Mayors (δήμαρχοι, dēmarchoi, sing. δήμαρχος, dēmarchos) in Greece were previously elected every four years in local elections and are the head of various municipal governments in which the state is divided. Starting from 2014, mayors are elected for a five-year term. Local administration elections for the new, consolidated municipalities and peripheries will henceforth be held together with the elections for the European Parliament.
Local administration in Greece recently underwent extensive reform in two phases: the first phase, implemented in 1997 and commonly called the "Kapodistrias Plan", consolidated the country's numerous municipalities and communities down to approximately 1000. The second phase, initially called "Kapodistrias II" but eventually called the "Kallikratis Plan", was implemented in 2010, further consolidated municipalities down to 370, and merged the country's 54 prefectures were disbanded in favour of the larger 13 regions. The Callicratean municipalities were designed according to several guidelines; for example each island (except Crete) was incorporated into a single municipality, while the majority of small towns were consolidated so as to have an average municipal population of 25,000.
In India, the mayor is leader of the council and has a number of roles, both legislative and functional. The legislative requirements are outlined in Section 73 and 73AA of Local Government Act 1989. In most Indian states mayors are elected indirectly among the council members themselves except in eight states Bihar, Chhattisgarh, Haryana, Jharkhand, Madhya Pradesh, Odisha, Uttar Pradesh and Uttarakhand; where mayors are elected directly by the public.
In Indonesia, mayor (Indonesian: wali kota, formerly called walikotamadya and walikota) is a regional head of a city or town. A mayor has the same level as a regent (Indonesian: bupati), head of a regency (Indonesian: kabupaten). Basically, a mayor has duties and authority to lead the implementation of the policies established by the region along with the city council (Indonesian: Dewan Perwakilan Rakyat Daerah Kota, DPRD Kota; formerly called Tier 2-DPRD (DPRD tingkat II)). A mayor is elected in a pair with a vice mayor through direct elections and is a political office, except in Jakarta. There, mayoralty is a civil-service career position with limited authority and is designated by the Governor of Jakarta. Their region are called administration cities (Indonesian: kota administrasi).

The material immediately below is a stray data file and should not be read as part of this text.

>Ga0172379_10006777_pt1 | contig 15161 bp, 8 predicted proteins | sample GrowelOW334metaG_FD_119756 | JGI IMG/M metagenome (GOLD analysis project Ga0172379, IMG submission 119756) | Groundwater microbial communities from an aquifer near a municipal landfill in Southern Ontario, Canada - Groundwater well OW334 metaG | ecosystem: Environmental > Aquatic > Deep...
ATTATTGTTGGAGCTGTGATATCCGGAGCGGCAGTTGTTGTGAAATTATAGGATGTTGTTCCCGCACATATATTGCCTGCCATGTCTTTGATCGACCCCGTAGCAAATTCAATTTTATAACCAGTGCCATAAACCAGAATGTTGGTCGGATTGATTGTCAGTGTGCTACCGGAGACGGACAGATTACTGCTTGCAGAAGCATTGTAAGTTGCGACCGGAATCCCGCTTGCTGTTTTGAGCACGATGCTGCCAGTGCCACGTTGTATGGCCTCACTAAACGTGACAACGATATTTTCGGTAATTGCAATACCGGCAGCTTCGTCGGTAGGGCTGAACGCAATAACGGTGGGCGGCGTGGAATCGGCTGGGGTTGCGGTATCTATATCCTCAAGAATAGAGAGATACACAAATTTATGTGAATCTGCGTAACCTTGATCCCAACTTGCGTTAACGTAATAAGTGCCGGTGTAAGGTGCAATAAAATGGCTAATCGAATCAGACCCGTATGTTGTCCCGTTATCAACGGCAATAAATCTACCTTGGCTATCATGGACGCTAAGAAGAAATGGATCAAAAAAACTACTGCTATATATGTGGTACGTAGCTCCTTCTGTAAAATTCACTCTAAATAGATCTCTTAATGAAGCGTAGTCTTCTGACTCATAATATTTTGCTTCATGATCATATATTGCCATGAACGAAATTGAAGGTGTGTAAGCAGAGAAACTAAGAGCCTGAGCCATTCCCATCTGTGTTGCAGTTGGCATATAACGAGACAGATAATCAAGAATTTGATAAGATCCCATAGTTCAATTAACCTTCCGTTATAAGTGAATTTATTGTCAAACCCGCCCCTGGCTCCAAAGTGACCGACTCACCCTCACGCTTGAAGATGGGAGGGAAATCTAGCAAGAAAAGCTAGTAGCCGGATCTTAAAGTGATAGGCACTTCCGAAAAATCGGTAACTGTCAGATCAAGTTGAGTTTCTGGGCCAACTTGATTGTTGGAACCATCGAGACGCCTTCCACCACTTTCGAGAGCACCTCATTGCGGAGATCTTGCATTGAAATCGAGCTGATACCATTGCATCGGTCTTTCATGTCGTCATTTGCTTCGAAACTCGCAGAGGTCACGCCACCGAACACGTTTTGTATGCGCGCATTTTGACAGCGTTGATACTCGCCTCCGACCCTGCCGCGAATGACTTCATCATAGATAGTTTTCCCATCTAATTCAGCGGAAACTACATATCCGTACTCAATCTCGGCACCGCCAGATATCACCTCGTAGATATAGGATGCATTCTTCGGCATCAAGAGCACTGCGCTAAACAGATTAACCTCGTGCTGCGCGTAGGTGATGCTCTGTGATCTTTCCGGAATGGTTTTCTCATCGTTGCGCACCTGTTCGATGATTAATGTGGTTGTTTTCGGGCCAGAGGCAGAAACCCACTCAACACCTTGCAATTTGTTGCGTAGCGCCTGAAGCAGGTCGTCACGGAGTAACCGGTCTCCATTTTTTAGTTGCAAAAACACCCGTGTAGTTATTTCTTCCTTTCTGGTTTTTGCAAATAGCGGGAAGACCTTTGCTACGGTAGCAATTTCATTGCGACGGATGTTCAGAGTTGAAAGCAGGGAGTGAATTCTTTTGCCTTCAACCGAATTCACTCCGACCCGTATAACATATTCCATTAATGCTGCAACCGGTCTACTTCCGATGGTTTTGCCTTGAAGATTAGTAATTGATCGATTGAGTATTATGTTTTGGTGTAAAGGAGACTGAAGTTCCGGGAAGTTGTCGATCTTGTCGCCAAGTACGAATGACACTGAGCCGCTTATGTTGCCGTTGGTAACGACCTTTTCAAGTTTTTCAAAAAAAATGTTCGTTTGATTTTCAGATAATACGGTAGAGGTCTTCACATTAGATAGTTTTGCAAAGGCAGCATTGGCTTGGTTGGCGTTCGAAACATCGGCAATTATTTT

Before 1999, there were administrative cities (Indonesian: kota administratif, id) which were headed by administrative mayors.
In Iran, the mayor is the executive manager of city and elected by the Islamic City Council. The mayor is elected for a four-year term.
In the Republic of Ireland, the head of a borough corporation was called "mayor" from the Municipal Corporations (Ireland) Act 1840 until boroughs were abolished by the Local Government Reform Act 2014. The Local Government Act 2001 allowed county councils to style their chairperson as "mayor" and most do so. City council chairs are "mayor" (or "lord mayor" in the cases of Dublin and of Cork). Since 2000 there have been proposals for a directly elected mayor of the Dublin Metropolitan Area.
In Italy the mayor is called sindaco, or informally primo cittadino ("first citizen"). Every municipality (Italian: Comune) has its mayor who represents the local government. The mayor is elected every five years by the inhabitants of the municipality, but he cannot be re-elected after two terms.
Japan's Local-Autonomy Law of 1947 defines the structure of Japanese local governments, which were strengthened after World War II. It gives strong executive power to the mayor in the local politics like strong mayors in large cities in the United States of America. The titles that are translated as "mayor" by the governments are those of the heads of cities shichō (市長), towns chōchō (町長), villages sonchō (村長), and Tokyo's special wards kuchō (区長). (The head of the Tokyo prefecture is the Governor (知事, Chiji).) A mayor is elected every four years by direct popular votes held separately from the assembly. A mayor can be recalled by a popular initiative but the prefectural and the national governments cannot remove a mayor from office. Towards the assembly the mayor prepares budgets, proposes local acts and has vetoes on local acts just approved by the assembly which can be overridden by two-thirds assembly support. A mayor can resolve the assembly if the assembly passes a motion of no confidence or if the mayor thinks the assembly has no confidence in fact.
In Kazakhstan, the mayor is called Akim who is the head of an akimat, a municipal, district, or provincial government (mayorat), and serves as the Presidential representative. Akims of provinces and cities are appointed to the post by the President on the advice of the Prime Minister. Meanwhile, the akims of other administrative and territorial units are appointed or selected to the post in an order defined by the President. He may also dismiss akims from their posts. Powers of akims ends with the introduction into the post of new-elected president of the republic. Thus, the akim continues to fulfill the duties before appointment of corresponding akim by the President of Kazakhstan.